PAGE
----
Japanese knotweed is extremely hard to eradicate.

Japanese knotweed is extremely hard to eradicate.

Concrete-busting knotweed menaces Metro landscape

Nearly invincible plant now posing a challenge for one bridge and for crews building the Highway 1 expansion.



It is truly a demon weed.

Japanese knotweed, now running rampant across Metro Vancouver, can drill through asphalt, break house foundations and spring back from virtually any non-chemical attempt to eradicate it.

And it now has transportation ministry officials scrambling after it was discovered splitting concrete in the footings of the Ironworkers Memorial Bridge and infesting a Burnaby section of the $3.3-billion Port Mann/Highway 1 expansion project.

“It’s a monster plant,” said Jennifer Grenz, program manager at the Invasive Species Council of Metro Vancouver. “And it’s a huge issue in terms of infrastructure and safety.”

She said some Highway 1 construction in Burnaby from Boundary Road to Canada Way may be delayed while plants are sprayed and given time to die, adding they would otherwise grow right back up through the pavement.

The council, which manages invasive plants on local highways, is now moving to assess all provincial highway bridge and overpass footings in the region, Grenz said, and she urges local cities to do the same with their roads and bridges.

A transportation ministry spokesperson said the weed won’t delay the completion of the Highway 1 project and said the infestation at the north end of the Ironworkers bridge is not serious but is being treated.

“This plant is capable of growing through three metres of concrete,” Grenz said, adding she fears it could also rupture fuel pipelines where she’s seen it growing.

“It can very easily grow through a pipeline, making it a very serious public safety concern.”

Plenty of land slated for housing is infested, she said, adding home buyers may later find their dream home has a nightmare of knotweed growing under it because developers failed to correctly remove it.

Stem-injected herbicides are the only practical way to kill knotweed, according to Grenz, who is also a farmer in Richmond.

But she said bylaws banning cosmetic pesticide use in many cities have sown confusion over when chemicals can or should be used to kill weeds. Herbicides can be used to control knotweed and certain other species listed under the B.C. Weed Control Act, which trumps local bylaws.

Metro Vancouver lacks a coordinated regional strategy to battle introduced species, unlike the Fraser Valley and most other regions of B.C.

“Everyone is working in isolation and trying different things,” Grenz said.

One park or property may be treated with herbicide, but an adjoining one isn’t, defeating the investment of the responsible owner.

Grenz appeared before Metro Vancouver’s environment and parks committee Wednesday, asking the regional district for a $40,000 one-time grant to help develop a regional strategy for invasive pests.

The issue was referred to Metro staff for a recommendation on whether the region should develop its own strategy or partner with the council.

Vancouver Coun. Heather Deal, the committee chair, said invasive species pose a “huge problem” that threaten native species and local ecosystems.

Japanese knotweed, which is bamboo-like with heart-shaped leaves and small white flowers, originally arrived here via garden centres that sold it as an ornamental plant that would grow easily and survive neglect.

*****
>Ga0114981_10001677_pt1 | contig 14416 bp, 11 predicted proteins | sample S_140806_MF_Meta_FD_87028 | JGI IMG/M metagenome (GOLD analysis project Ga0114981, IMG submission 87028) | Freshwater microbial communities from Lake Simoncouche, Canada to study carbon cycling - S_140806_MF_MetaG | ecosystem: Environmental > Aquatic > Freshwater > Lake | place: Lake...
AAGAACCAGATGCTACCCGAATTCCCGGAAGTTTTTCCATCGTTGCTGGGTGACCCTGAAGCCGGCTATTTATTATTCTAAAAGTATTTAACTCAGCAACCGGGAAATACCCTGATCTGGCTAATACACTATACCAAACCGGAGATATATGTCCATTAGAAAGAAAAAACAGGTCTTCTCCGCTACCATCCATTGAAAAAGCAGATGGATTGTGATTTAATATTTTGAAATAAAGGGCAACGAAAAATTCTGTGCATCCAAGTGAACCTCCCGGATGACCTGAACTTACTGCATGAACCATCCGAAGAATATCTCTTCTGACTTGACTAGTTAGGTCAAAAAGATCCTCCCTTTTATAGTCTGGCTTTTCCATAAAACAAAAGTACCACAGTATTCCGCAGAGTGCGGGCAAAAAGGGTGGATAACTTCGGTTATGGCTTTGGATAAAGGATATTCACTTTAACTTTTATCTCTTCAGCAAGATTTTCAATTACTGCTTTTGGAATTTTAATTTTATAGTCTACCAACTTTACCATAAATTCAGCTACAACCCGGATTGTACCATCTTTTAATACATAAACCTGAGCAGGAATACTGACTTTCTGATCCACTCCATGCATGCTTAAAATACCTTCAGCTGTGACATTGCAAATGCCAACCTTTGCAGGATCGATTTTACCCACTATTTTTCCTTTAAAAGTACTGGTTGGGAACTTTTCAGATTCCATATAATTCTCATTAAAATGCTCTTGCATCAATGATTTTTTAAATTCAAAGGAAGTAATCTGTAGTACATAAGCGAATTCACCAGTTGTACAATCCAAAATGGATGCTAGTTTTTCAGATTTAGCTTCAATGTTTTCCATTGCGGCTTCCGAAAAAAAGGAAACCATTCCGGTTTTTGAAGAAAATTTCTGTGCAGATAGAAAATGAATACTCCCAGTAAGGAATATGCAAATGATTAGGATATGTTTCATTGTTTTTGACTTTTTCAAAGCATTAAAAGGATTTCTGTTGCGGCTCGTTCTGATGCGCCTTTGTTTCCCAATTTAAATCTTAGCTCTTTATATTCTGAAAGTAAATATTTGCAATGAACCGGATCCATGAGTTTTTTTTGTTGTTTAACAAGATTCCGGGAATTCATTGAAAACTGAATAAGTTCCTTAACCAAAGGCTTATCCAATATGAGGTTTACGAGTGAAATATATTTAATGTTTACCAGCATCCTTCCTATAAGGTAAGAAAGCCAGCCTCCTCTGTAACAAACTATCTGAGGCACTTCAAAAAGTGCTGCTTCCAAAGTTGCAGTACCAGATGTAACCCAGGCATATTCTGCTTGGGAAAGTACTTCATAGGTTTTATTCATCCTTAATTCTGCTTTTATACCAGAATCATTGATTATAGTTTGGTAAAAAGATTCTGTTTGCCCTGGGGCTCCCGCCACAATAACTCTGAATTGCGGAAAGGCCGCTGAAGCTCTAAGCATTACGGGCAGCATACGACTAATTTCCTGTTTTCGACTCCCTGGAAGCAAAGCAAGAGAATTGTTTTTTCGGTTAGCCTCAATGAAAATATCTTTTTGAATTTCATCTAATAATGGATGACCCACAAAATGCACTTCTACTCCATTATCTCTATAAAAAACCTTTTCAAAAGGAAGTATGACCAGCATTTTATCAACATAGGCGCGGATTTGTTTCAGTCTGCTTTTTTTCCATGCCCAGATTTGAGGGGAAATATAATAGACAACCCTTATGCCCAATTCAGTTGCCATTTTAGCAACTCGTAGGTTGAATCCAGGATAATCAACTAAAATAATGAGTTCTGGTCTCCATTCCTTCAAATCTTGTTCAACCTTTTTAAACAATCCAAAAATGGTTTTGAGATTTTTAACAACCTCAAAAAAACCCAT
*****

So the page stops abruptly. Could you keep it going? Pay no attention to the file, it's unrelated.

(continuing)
Property owners with knotweed are urged not to try to remove it manually.

Grenz said it’s almost impossible to dig deep enough to get all the roots, the plant doesn’t compost well and it readily spreads – just a 200 gram stem chunk can spawn a new plant.

For more on the invasive species council or combatting knotweed see www.iscmv.ca.

 

Japanese knotweed found under the footings of the Ironworkers Memorial Bridge on the North Shore. It was immediately treated with herbicide.  Jennifer Grenz photo

Urban region highly vulnerable to invasive species

Knotweed isn’t the only invasive pest raising alarms.

Giant hogweed is another problem plant that brings special control challenges because its sap causes serious burns.

The arrival of aggressive European fire ants, garden-destroying chafer beetles and the recent capture of a snakehead fish in a Burnaby pond have all increased awareness of other invading animals.

“Our region is scary-susceptible,” said Jennifer Grenz of the Invasive Species Council of Metro Vancouver.

The Metro Vancouver region is uniquely vulnerable, she argues, because it’s a hub for tourists and part-time residents from around the world who bring foreign species here.

Grenz said some releases of species, likely including the Burnaby snakehead, are the result of religious rites where animals or plants are deliberately released, adding more public education is needed.

Illegal dumping is also a huge cause behind the spread of invasive plants, which one yard owner chops and dumps in a ravine, park or ditch.

Grenz said some stakeholders have suggested challenges like knotweed are so onerous Metro Vancouver should instead be deemed a “sacrifice area” where authorities would give up on weed management.

That’s an untenable idea, she said.

“We have such small amount of green spaces we need to protect them as much as we can.”

But the invaders Grenz worries most about are the ones that have not yet arrived here.

“Any insect really scares me in terms of invasiveness. At least plants don’t move that fast.”

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